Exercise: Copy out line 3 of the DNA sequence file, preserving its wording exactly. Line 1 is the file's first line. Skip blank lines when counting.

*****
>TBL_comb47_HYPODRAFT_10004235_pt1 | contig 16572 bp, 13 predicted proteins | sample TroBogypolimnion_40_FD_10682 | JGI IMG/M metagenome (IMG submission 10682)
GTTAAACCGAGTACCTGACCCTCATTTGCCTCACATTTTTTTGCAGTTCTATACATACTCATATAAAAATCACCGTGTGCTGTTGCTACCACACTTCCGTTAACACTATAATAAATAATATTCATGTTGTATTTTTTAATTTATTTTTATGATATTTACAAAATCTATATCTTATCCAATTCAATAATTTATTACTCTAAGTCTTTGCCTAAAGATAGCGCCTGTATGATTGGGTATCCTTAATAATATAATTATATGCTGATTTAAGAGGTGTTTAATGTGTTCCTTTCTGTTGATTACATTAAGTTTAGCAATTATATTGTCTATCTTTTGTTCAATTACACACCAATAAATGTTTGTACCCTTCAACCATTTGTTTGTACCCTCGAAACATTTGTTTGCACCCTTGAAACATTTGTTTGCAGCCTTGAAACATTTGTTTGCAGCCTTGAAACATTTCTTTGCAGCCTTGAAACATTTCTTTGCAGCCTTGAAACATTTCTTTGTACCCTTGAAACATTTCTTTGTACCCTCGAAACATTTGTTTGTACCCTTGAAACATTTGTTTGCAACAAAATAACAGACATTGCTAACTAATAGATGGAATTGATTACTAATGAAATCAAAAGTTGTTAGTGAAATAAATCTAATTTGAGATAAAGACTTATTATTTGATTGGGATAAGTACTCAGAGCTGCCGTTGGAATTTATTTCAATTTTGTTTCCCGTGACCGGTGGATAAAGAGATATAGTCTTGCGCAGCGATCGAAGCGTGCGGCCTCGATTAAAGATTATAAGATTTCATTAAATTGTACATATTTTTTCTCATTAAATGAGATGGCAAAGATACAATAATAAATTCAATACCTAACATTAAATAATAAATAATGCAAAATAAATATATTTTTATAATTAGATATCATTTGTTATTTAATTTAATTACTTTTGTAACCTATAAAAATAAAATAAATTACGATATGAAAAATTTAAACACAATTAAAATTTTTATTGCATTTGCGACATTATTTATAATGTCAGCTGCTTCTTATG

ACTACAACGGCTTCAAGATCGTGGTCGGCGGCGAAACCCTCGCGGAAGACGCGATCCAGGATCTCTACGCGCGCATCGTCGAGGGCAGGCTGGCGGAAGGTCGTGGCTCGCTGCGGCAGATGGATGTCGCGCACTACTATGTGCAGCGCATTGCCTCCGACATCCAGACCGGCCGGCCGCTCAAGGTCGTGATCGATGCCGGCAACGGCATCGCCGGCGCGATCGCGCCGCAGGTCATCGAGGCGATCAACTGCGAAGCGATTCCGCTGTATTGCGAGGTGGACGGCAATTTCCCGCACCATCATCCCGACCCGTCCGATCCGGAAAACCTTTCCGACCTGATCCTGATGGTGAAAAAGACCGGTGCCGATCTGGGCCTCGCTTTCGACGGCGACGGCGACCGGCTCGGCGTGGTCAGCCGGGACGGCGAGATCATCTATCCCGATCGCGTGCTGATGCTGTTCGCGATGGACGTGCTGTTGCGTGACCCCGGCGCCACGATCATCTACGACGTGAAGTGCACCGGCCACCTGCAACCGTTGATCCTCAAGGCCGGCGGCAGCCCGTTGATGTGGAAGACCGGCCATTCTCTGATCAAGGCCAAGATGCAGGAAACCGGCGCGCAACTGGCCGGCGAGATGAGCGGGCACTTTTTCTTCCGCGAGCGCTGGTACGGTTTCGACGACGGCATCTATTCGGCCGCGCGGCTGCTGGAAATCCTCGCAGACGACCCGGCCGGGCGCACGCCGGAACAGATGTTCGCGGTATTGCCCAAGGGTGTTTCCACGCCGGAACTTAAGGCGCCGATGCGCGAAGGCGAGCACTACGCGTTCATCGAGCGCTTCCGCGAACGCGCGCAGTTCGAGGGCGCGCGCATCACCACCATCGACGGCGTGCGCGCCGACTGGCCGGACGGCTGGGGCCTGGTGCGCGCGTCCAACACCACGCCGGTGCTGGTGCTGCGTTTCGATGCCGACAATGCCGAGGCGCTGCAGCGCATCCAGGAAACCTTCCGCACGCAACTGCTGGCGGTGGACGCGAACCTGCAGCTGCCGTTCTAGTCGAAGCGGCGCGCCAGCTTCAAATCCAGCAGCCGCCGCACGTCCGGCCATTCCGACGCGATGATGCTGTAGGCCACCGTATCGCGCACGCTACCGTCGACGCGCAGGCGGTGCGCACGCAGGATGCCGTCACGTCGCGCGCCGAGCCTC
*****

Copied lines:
ACTACAACGGCTTCAAGATCGTGGTCGGCGGCGAAACCCTCGCGGAAGACGCGATCCAGGATCTCTACGCGCGCATCGTCGAGGGCAGGCTGGCGGAAGGTCGTGGCTCGCTGCGGCAGATGGATGTCGCGCACTACTATGTGCAGCGCATTGCCTCCGACATCCAGACCGGCCGGCCGCTCAAGGTCGTGATCGATGCCGGCAACGGCATCGCCGGCGCGATCGCGCCGCAGGTCATCGAGGCGATCAACTGCGAAGCGATTCCGCTGTATTGCGAGGTGGACGGCAATTTCCCGCACCATCATCCCGACCCGTCCGATCCGGAAAACCTTTCCGACCTGATCCTGATGGTGAAAAAGACCGGTGCCGATCTGGGCCTCGCTTTCGACGGCGACGGCGACCGGCTCGGCGTGGTCAGCCGGGACGGCGAGATCATCTATCCCGATCGCGTGCTGATGCTGTTCGCGATGGACGTGCTGTTGCGTGACCCCGGCGCCACGATCATCTACGACGTGAAGTGCACCGGCCACCTGCAACCGTTGATCCTCAAGGCCGGCGGCAGCCCGTTGATGTGGAAGACCGGCCATTCTCTGATCAAGGCCAAGATGCAGGAAACCGGCGCGCAACTGGCCGGCGAGATGAGCGGGCACTTTTTCTTCCGCGAGCGCTGGTACGGTTTCGACGACGGCATCTATTCGGCCGCGCGGCTGCTGGAAATCCTCGCAGACGACCCGGCCGGGCGCACGCCGGAACAGATGTTCGCGGTATTGCCCAAGGGTGTTTCCACGCCGGAACTTAAGGCGCCGATGCGCGAAGGCGAGCACTACGCGTTCATCGAGCGCTTCCGCGAACGCGCGCAGTTCGAGGGCGCGCGCATCACCACCATCGACGGCGTGCGCGCCGACTGGCCGGACGGCTGGGGCCTGGTGCGCGCGTCCAACACCACGCCGGTGCTGGTGCTGCGTTTCGATGCCGACAATGCCGAGGCGCTGCAGCGCATCCAGGAAACCTTCCGCACGCAACTGCTGGCGGTGGACGCGAACCTGCAGCTGCCGTTCTAGTCGAAGCGGCGCGCCAGCTTCAAATCCAGCAGCCGCCGCACGTCCGGCCATTCCGACGCGATGATGCTGTAGGCCACCGTATCGCGCACGCTACCGTCGACGCGCAGGCGGTGCGCACGCAGGATGCCGTCACGTCGCGCGCCGAGCCTC